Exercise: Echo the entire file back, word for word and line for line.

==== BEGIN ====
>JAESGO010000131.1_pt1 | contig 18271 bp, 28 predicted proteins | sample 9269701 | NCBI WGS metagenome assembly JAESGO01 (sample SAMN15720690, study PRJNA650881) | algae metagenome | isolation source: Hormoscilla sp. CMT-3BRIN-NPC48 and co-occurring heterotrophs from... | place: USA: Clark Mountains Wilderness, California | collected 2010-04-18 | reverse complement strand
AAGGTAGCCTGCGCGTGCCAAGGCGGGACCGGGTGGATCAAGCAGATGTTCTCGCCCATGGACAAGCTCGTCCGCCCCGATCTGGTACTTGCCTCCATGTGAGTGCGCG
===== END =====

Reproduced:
>JAESGO010000131.1_pt1 | contig 18271 bp, 28 predicted proteins | sample 9269701 | NCBI WGS metagenome assembly JAESGO01 (sample SAMN15720690, study PRJNA650881) | algae metagenome | isolation source: Hormoscilla sp. CMT-3BRIN-NPC48 and co-occurring heterotrophs from... | place: USA: Clark Mountains Wilderness, California | collected 2010-04-18 | reverse complement strand
AAGGTAGCCTGCGCGTGCCAAGGCGGGACCGGGTGGATCAAGCAGATGTTCTCGCCCATGGACAAGCTCGTCCGCCCCGATCTGGTACTTGCCTCCATGTGAGTGCGCG